A social worker’s son caught dealing drugs in Oxfordshire was ‘on the downhill path in life’, a court heard.

But a judge at Oxford Crown Court – exceptionally – gave Malcolm Njururi a suspended sentence after reading a remorseful prison letter from dealer expressing his desire for change.

Sentencing the 24-year-old this week, Recorder John Hardy QC said: “If you want a tip from me, young man, about how to live your life, live it with your family...who depend upon you; not with people who represent the dark side of life.”

He added: “You now, because you recognised it in the letter that you’ve written that you are on the downhill path in life.

“People who dabble in class A drugs for whatever reason whether to pay off a debt, contribute to the disintegration of society.

“That is why people who dabble in class A drugs are sentenced to terms of imprisonment.

“I would have sentenced you to an immediate custodial term were it not for the fact you have experienced what it is like to be inside and I just about have the hope that experience will persuade you not to go into prison again.”

Prosecutor Jonathan Stone said a police officer saw a drug addict walking into woodland near Abingdon on May 2. He followed them and saw Njururi palm a wrap of heroin to the addict.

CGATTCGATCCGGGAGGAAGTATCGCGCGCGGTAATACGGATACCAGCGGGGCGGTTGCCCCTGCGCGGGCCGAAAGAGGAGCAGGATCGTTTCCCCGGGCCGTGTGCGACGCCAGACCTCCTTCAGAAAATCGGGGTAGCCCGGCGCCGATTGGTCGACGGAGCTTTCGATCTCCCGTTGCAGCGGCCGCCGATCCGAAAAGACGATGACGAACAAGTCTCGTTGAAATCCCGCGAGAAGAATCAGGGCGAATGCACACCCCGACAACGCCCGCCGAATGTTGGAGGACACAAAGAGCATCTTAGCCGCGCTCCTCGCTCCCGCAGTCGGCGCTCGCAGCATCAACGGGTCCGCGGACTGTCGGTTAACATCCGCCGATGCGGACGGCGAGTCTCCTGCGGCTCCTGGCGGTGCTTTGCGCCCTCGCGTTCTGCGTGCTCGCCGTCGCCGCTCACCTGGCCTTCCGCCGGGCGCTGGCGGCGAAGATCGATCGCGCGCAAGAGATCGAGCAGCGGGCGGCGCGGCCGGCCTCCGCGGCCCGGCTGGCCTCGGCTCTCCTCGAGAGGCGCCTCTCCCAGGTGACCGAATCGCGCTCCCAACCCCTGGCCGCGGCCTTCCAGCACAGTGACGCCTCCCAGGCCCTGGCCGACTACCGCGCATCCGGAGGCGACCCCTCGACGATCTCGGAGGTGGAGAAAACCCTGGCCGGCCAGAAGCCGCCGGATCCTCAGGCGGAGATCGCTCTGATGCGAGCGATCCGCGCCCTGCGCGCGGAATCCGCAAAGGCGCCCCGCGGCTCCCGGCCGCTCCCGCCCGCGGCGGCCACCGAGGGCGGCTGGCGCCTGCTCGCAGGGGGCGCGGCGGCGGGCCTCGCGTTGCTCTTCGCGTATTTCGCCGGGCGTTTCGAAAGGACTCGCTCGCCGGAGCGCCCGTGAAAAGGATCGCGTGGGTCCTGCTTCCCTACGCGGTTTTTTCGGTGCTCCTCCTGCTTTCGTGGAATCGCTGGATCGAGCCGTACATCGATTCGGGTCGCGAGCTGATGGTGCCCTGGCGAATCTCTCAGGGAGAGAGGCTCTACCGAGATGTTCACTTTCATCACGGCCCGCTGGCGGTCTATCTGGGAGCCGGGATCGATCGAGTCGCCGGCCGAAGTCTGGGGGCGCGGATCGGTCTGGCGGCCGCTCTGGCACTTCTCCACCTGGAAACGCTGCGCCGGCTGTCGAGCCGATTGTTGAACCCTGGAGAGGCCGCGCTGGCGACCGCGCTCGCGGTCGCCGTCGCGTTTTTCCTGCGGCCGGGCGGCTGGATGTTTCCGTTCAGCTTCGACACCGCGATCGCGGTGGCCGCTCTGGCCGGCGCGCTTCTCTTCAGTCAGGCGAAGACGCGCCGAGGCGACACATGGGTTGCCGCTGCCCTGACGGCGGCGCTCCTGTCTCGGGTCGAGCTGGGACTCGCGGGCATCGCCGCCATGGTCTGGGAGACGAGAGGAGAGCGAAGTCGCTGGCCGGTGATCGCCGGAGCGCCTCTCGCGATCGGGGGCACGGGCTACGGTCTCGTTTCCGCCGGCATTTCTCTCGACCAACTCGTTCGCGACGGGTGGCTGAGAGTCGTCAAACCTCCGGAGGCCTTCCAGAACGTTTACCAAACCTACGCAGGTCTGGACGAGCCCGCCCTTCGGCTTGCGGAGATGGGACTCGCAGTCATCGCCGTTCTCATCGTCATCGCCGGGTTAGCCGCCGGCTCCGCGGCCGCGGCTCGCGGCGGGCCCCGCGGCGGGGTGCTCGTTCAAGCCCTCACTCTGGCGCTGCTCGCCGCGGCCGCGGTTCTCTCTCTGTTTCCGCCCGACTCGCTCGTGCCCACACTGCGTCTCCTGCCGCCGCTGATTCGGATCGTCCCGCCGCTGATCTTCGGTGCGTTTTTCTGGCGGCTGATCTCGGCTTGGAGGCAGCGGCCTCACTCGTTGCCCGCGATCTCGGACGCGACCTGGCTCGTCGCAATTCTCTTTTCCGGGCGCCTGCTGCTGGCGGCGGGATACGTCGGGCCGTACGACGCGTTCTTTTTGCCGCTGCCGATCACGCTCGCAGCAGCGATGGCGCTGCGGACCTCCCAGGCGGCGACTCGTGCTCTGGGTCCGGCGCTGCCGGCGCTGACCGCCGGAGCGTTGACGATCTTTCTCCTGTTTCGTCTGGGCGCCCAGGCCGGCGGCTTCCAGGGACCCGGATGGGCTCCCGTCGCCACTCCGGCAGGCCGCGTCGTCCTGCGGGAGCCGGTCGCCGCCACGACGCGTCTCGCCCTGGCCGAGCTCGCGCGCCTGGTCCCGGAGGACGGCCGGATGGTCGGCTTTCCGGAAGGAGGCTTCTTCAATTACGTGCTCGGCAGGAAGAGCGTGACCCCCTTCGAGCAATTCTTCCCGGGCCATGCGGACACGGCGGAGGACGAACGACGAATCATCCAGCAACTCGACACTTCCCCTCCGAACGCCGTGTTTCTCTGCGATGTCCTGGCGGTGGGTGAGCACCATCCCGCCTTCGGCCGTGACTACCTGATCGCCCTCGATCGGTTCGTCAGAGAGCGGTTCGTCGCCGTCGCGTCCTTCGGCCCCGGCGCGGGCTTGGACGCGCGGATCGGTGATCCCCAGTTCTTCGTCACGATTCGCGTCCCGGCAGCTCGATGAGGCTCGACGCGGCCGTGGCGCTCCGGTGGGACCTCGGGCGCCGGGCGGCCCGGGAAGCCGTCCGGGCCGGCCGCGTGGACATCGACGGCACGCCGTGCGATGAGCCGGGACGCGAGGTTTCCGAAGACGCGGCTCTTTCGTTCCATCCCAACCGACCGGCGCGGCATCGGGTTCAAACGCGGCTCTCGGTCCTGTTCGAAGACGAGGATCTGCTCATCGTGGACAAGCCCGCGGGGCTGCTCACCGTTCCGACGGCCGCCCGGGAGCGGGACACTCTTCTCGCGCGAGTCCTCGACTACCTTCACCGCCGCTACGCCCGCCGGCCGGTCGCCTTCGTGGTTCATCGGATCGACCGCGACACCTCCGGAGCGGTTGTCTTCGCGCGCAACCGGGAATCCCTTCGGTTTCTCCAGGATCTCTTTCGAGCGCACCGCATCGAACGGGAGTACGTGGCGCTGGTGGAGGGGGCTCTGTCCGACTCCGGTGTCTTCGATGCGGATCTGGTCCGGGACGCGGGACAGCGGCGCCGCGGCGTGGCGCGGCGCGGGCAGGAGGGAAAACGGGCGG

The officer stopped and searched the pair. Njururi had more than £290 in cash and a burner phone.

Checks of drug users’ phones showed they’d been in contact with the dealer’s burner between April and May.

Mitigating, Gordanna Austin said her client – at 24 – was still young enough to have a chance of turning his back on his criminal ‘peers who quite clearly were not thinking of his own benefit’.

He had written a letter from prison, where he was on remand, expressing his willingness to ‘try’ and turn his life around.

He had a partner and children while his mother was a social worker. Ms Austin said: “Your honour can only imagine the shock when she found out about this.”

Njururi, of Normandy Crescent, Oxford, pleaded guilty at an earlier hearing to being concerned in the supply of class A drugs. He had six convictions but none for drug dealing.

Recorder Hardy imposed two years’ imprisonment suspended for two years, describing it as a ‘lenient’ sentence.

The dealer must do up to 32 rehabilitation activity requirement days, complete a six month alcohol treatment programme and pay £400 costs in four months.

The £292 cash found on him in May was ruled forfeit. The drugs and phone will be destroyed.

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